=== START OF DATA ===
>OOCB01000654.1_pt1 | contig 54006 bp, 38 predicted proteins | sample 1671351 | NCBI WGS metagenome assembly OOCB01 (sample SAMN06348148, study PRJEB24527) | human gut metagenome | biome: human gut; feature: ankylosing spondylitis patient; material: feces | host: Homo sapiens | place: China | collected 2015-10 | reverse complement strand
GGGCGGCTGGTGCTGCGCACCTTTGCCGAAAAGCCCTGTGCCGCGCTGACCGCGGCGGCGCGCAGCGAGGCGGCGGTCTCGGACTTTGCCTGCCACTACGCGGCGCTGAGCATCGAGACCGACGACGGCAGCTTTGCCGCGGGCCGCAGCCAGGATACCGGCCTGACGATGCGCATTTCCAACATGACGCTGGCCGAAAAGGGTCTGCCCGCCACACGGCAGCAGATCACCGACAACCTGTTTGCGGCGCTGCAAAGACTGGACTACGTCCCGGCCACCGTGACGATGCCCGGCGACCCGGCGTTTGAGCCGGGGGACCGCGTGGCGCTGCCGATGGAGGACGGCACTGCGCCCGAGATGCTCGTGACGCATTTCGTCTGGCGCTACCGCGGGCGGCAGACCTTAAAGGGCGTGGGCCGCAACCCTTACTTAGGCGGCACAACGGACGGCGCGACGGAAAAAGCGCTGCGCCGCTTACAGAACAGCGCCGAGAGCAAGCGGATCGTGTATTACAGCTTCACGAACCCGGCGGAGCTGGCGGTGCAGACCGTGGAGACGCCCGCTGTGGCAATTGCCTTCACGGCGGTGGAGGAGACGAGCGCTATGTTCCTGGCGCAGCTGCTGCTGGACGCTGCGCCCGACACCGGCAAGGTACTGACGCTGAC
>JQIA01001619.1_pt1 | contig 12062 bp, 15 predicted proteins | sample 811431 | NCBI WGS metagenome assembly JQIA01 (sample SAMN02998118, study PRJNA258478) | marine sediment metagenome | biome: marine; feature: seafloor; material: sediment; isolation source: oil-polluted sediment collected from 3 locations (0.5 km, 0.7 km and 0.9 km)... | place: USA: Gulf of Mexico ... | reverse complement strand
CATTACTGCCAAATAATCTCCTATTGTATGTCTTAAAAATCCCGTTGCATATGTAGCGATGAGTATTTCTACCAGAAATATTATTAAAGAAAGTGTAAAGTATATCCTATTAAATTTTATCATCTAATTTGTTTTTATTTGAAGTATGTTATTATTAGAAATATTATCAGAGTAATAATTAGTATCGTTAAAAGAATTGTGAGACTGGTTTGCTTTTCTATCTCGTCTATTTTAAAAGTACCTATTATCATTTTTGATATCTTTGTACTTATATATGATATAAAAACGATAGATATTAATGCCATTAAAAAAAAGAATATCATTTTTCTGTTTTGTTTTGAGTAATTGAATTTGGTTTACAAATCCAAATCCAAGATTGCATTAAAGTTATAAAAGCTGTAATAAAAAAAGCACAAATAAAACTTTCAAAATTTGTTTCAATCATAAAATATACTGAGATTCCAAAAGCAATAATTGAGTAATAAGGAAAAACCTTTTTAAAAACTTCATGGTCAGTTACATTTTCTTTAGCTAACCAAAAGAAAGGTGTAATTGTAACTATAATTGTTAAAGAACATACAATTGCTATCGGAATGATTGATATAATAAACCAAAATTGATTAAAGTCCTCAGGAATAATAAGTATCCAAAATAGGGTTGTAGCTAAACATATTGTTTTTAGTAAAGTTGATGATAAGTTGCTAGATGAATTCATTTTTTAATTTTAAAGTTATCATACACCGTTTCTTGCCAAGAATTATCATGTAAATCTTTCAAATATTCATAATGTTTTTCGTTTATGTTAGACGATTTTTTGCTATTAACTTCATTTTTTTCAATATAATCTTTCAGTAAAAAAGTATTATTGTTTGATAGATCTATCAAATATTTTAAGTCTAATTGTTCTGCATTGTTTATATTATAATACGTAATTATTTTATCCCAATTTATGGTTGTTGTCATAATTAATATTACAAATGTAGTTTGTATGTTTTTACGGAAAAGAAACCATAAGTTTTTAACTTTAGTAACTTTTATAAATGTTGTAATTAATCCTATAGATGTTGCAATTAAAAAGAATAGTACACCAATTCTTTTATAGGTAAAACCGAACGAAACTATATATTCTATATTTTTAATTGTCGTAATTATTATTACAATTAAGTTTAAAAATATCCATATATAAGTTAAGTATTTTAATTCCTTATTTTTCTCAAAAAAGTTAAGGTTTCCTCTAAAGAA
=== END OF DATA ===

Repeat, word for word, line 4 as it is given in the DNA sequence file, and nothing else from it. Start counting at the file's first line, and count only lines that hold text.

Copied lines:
CATTACTGCCAAATAATCTCCTATTGTATGTCTTAAAAATCCCGTTGCATATGTAGCGATGAGTATTTCTACCAGAAATATTATTAAAGAAAGTGTAAAGTATATCCTATTAAATTTTATCATCTAATTTGTTTTTATTTGAAGTATGTTATTATTAGAAATATTATCAGAGTAATAATTAGTATCGTTAAAAGAATTGTGAGACTGGTTTGCTTTTCTATCTCGTCTATTTTAAAAGTACCTATTATCATTTTTGATATCTTTGTACTTATATATGATATAAAAACGATAGATATTAATGCCATTAAAAAAAAGAATATCATTTTTCTGTTTTGTTTTGAGTAATTGAATTTGGTTTACAAATCCAAATCCAAGATTGCATTAAAGTTATAAAAGCTGTAATAAAAAAAGCACAAATAAAACTTTCAAAATTTGTTTCAATCATAAAATATACTGAGATTCCAAAAGCAATAATTGAGTAATAAGGAAAAACCTTTTTAAAAACTTCATGGTCAGTTACATTTTCTTTAGCTAACCAAAAGAAAGGTGTAATTGTAACTATAATTGTTAAAGAACATACAATTGCTATCGGAATGATTGATATAATAAACCAAAATTGATTAAAGTCCTCAGGAATAATAAGTATCCAAAATAGGGTTGTAGCTAAACATATTGTTTTTAGTAAAGTTGATGATAAGTTGCTAGATGAATTCATTTTTTAATTTTAAAGTTATCATACACCGTTTCTTGCCAAGAATTATCATGTAAATCTTTCAAATATTCATAATGTTTTTCGTTTATGTTAGACGATTTTTTGCTATTAACTTCATTTTTTTCAATATAATCTTTCAGTAAAAAAGTATTATTGTTTGATAGATCTATCAAATATTTTAAGTCTAATTGTTCTGCATTGTTTATATTATAATACGTAATTATTTTATCCCAATTTATGGTTGTTGTCATAATTAATATTACAAATGTAGTTTGTATGTTTTTACGGAAAAGAAACCATAAGTTTTTAACTTTAGTAACTTTTATAAATGTTGTAATTAATCCTATAGATGTTGCAATTAAAAAGAATAGTACACCAATTCTTTTATAGGTAAAACCGAACGAAACTATATATTCTATATTTTTAATTGTCGTAATTATTATTACAATTAAGTTTAAAAATATCCATATATAAGTTAAGTATTTTAATTCCTTATTTTTCTCAAAAAAGTTAAGGTTTCCTCTAAAGAA